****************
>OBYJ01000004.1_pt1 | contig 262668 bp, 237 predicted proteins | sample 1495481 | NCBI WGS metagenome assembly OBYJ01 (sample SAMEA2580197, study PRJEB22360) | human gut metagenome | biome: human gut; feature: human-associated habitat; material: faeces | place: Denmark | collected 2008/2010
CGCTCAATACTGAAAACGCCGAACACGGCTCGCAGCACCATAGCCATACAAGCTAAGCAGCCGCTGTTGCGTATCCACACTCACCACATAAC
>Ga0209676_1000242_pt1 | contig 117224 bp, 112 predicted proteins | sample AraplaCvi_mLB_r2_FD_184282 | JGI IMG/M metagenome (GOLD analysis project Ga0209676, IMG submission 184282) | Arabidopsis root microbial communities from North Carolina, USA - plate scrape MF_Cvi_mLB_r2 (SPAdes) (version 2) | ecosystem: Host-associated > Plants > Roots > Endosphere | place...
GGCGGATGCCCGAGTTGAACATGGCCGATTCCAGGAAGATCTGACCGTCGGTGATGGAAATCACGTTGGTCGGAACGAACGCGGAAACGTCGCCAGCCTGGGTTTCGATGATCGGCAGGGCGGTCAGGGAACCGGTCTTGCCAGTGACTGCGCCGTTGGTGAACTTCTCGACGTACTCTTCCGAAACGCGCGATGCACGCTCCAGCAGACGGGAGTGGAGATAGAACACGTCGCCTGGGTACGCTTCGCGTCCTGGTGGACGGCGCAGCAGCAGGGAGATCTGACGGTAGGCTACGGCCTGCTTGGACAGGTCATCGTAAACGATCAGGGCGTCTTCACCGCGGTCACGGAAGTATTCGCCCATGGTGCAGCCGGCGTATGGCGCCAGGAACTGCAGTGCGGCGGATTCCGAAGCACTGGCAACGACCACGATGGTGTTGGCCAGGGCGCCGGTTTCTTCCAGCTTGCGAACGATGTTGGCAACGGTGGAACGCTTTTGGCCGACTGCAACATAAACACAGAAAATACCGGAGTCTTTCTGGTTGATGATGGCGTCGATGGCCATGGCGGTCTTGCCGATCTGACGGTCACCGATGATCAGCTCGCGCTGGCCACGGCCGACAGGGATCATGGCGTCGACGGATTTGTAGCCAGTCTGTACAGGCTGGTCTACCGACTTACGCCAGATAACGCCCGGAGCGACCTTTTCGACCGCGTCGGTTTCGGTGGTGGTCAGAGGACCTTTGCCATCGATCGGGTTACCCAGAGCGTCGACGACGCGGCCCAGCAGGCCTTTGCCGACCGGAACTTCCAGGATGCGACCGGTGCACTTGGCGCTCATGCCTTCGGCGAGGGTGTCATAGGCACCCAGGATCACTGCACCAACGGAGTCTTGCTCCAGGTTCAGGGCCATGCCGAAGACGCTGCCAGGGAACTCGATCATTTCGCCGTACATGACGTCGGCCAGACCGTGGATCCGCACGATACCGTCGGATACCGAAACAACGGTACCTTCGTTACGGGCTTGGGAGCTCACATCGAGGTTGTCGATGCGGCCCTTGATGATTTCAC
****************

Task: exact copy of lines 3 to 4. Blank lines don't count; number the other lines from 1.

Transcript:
>Ga0209676_1000242_pt1 | contig 117224 bp, 112 predicted proteins | sample AraplaCvi_mLB_r2_FD_184282 | JGI IMG/M metagenome (GOLD analysis project Ga0209676, IMG submission 184282) | Arabidopsis root microbial communities from North Carolina, USA - plate scrape MF_Cvi_mLB_r2 (SPAdes) (version 2) | ecosystem: Host-associated > Plants > Roots > Endosphere | place...
GGCGGATGCCCGAGTTGAACATGGCCGATTCCAGGAAGATCTGACCGTCGGTGATGGAAATCACGTTGGTCGGAACGAACGCGGAAACGTCGCCAGCCTGGGTTTCGATGATCGGCAGGGCGGTCAGGGAACCGGTCTTGCCAGTGACTGCGCCGTTGGTGAACTTCTCGACGTACTCTTCCGAAACGCGCGATGCACGCTCCAGCAGACGGGAGTGGAGATAGAACACGTCGCCTGGGTACGCTTCGCGTCCTGGTGGACGGCGCAGCAGCAGGGAGATCTGACGGTAGGCTACGGCCTGCTTGGACAGGTCATCGTAAACGATCAGGGCGTCTTCACCGCGGTCACGGAAGTATTCGCCCATGGTGCAGCCGGCGTATGGCGCCAGGAACTGCAGTGCGGCGGATTCCGAAGCACTGGCAACGACCACGATGGTGTTGGCCAGGGCGCCGGTTTCTTCCAGCTTGCGAACGATGTTGGCAACGGTGGAACGCTTTTGGCCGACTGCAACATAAACACAGAAAATACCGGAGTCTTTCTGGTTGATGATGGCGTCGATGGCCATGGCGGTCTTGCCGATCTGACGGTCACCGATGATCAGCTCGCGCTGGCCACGGCCGACAGGGATCATGGCGTCGACGGATTTGTAGCCAGTCTGTACAGGCTGGTCTACCGACTTACGCCAGATAACGCCCGGAGCGACCTTTTCGACCGCGTCGGTTTCGGTGGTGGTCAGAGGACCTTTGCCATCGATCGGGTTACCCAGAGCGTCGACGACGCGGCCCAGCAGGCCTTTGCCGACCGGAACTTCCAGGATGCGACCGGTGCACTTGGCGCTCATGCCTTCGGCGAGGGTGTCATAGGCACCCAGGATCACTGCACCAACGGAGTCTTGCTCCAGGTTCAGGGCCATGCCGAAGACGCTGCCAGGGAACTCGATCATTTCGCCGTACATGACGTCGGCCAGACCGTGGATCCGCACGATACCGTCGGATACCGAAACAACGGTACCTTCGTTACGGGCTTGGGAGCTCACATCGAGGTTGTCGATGCGGCCCTTGATGATTTCAC